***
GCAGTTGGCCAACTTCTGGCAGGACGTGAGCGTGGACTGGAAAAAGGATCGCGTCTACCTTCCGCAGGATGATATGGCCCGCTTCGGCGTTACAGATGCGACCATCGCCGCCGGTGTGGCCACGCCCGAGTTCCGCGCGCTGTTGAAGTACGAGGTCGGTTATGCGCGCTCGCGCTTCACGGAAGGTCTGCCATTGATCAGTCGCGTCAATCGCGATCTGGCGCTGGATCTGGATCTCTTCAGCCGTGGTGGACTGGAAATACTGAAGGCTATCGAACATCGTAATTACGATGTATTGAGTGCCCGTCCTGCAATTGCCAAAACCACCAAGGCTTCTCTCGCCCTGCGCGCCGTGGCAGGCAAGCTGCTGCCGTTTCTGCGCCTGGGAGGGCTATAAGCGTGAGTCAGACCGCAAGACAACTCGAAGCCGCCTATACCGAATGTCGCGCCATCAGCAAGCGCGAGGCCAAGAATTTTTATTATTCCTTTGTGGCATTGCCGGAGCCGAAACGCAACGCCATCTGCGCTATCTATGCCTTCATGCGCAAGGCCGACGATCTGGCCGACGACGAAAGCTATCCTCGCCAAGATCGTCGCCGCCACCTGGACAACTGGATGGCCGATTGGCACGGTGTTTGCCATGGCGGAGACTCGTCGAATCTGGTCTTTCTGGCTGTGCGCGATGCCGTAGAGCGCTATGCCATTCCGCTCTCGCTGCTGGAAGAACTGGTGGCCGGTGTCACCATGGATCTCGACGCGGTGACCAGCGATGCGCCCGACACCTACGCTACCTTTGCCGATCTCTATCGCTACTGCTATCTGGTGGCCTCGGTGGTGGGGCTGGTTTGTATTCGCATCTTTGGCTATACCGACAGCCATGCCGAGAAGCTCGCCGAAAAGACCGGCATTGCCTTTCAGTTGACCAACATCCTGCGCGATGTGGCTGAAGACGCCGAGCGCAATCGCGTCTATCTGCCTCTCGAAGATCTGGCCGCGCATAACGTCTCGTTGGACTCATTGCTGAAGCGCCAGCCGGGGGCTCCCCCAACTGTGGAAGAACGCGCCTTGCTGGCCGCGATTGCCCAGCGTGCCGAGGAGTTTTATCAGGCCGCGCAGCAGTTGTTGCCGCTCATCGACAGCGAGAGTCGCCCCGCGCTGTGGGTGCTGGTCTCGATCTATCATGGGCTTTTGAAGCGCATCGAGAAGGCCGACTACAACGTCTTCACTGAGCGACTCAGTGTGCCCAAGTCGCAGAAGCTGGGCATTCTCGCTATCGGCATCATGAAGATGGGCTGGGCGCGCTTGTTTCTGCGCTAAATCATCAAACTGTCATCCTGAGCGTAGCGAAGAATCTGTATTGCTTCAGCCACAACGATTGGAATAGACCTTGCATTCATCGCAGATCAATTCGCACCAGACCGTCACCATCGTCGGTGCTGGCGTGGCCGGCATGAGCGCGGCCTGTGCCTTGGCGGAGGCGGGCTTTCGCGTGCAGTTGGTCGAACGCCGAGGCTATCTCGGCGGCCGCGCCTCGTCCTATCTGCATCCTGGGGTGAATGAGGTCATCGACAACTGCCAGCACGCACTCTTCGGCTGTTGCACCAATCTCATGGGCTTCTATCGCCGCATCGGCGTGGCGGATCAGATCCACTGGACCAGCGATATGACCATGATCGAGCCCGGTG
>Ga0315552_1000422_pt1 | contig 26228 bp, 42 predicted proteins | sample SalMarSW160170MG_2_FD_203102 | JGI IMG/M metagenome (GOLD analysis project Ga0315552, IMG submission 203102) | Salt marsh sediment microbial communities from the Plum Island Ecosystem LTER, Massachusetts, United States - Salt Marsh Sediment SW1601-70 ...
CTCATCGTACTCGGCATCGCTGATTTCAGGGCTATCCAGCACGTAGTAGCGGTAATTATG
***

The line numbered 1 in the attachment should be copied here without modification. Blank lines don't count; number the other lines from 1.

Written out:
GCAGTTGGCCAACTTCTGGCAGGACGTGAGCGTGGACTGGAAAAAGGATCGCGTCTACCTTCCGCAGGATGATATGGCCCGCTTCGGCGTTACAGATGCGACCATCGCCGCCGGTGTGGCCACGCCCGAGTTCCGCGCGCTGTTGAAGTACGAGGTCGGTTATGCGCGCTCGCGCTTCACGGAAGGTCTGCCATTGATCAGTCGCGTCAATCGCGATCTGGCGCTGGATCTGGATCTCTTCAGCCGTGGTGGACTGGAAATACTGAAGGCTATCGAACATCGTAATTACGATGTATTGAGTGCCCGTCCTGCAATTGCCAAAACCACCAAGGCTTCTCTCGCCCTGCGCGCCGTGGCAGGCAAGCTGCTGCCGTTTCTGCGCCTGGGAGGGCTATAAGCGTGAGTCAGACCGCAAGACAACTCGAAGCCGCCTATACCGAATGTCGCGCCATCAGCAAGCGCGAGGCCAAGAATTTTTATTATTCCTTTGTGGCATTGCCGGAGCCGAAACGCAACGCCATCTGCGCTATCTATGCCTTCATGCGCAAGGCCGACGATCTGGCCGACGACGAAAGCTATCCTCGCCAAGATCGTCGCCGCCACCTGGACAACTGGATGGCCGATTGGCACGGTGTTTGCCATGGCGGAGACTCGTCGAATCTGGTCTTTCTGGCTGTGCGCGATGCCGTAGAGCGCTATGCCATTCCGCTCTCGCTGCTGGAAGAACTGGTGGCCGGTGTCACCATGGATCTCGACGCGGTGACCAGCGATGCGCCCGACACCTACGCTACCTTTGCCGATCTCTATCGCTACTGCTATCTGGTGGCCTCGGTGGTGGGGCTGGTTTGTATTCGCATCTTTGGCTATACCGACAGCCATGCCGAGAAGCTCGCCGAAAAGACCGGCATTGCCTTTCAGTTGACCAACATCCTGCGCGATGTGGCTGAAGACGCCGAGCGCAATCGCGTCTATCTGCCTCTCGAAGATCTGGCCGCGCATAACGTCTCGTTGGACTCATTGCTGAAGCGCCAGCCGGGGGCTCCCCCAACTGTGGAAGAACGCGCCTTGCTGGCCGCGATTGCCCAGCGTGCCGAGGAGTTTTATCAGGCCGCGCAGCAGTTGTTGCCGCTCATCGACAGCGAGAGTCGCCCCGCGCTGTGGGTGCTGGTCTCGATCTATCATGGGCTTTTGAAGCGCATCGAGAAGGCCGACTACAACGTCTTCACTGAGCGACTCAGTGTGCCCAAGTCGCAGAAGCTGGGCATTCTCGCTATCGGCATCATGAAGATGGGCTGGGCGCGCTTGTTTCTGCGCTAAATCATCAAACTGTCATCCTGAGCGTAGCGAAGAATCTGTATTGCTTCAGCCACAACGATTGGAATAGACCTTGCATTCATCGCAGATCAATTCGCACCAGACCGTCACCATCGTCGGTGCTGGCGTGGCCGGCATGAGCGCGGCCTGTGCCTTGGCGGAGGCGGGCTTTCGCGTGCAGTTGGTCGAACGCCGAGGCTATCTCGGCGGCCGCGCCTCGTCCTATCTGCATCCTGGGGTGAATGAGGTCATCGACAACTGCCAGCACGCACTCTTCGGCTGTTGCACCAATCTCATGGGCTTCTATCGCCGCATCGGCGTGGCGGATCAGATCCACTGGACCAGCGATATGACCATGATCGAGCCCGGTG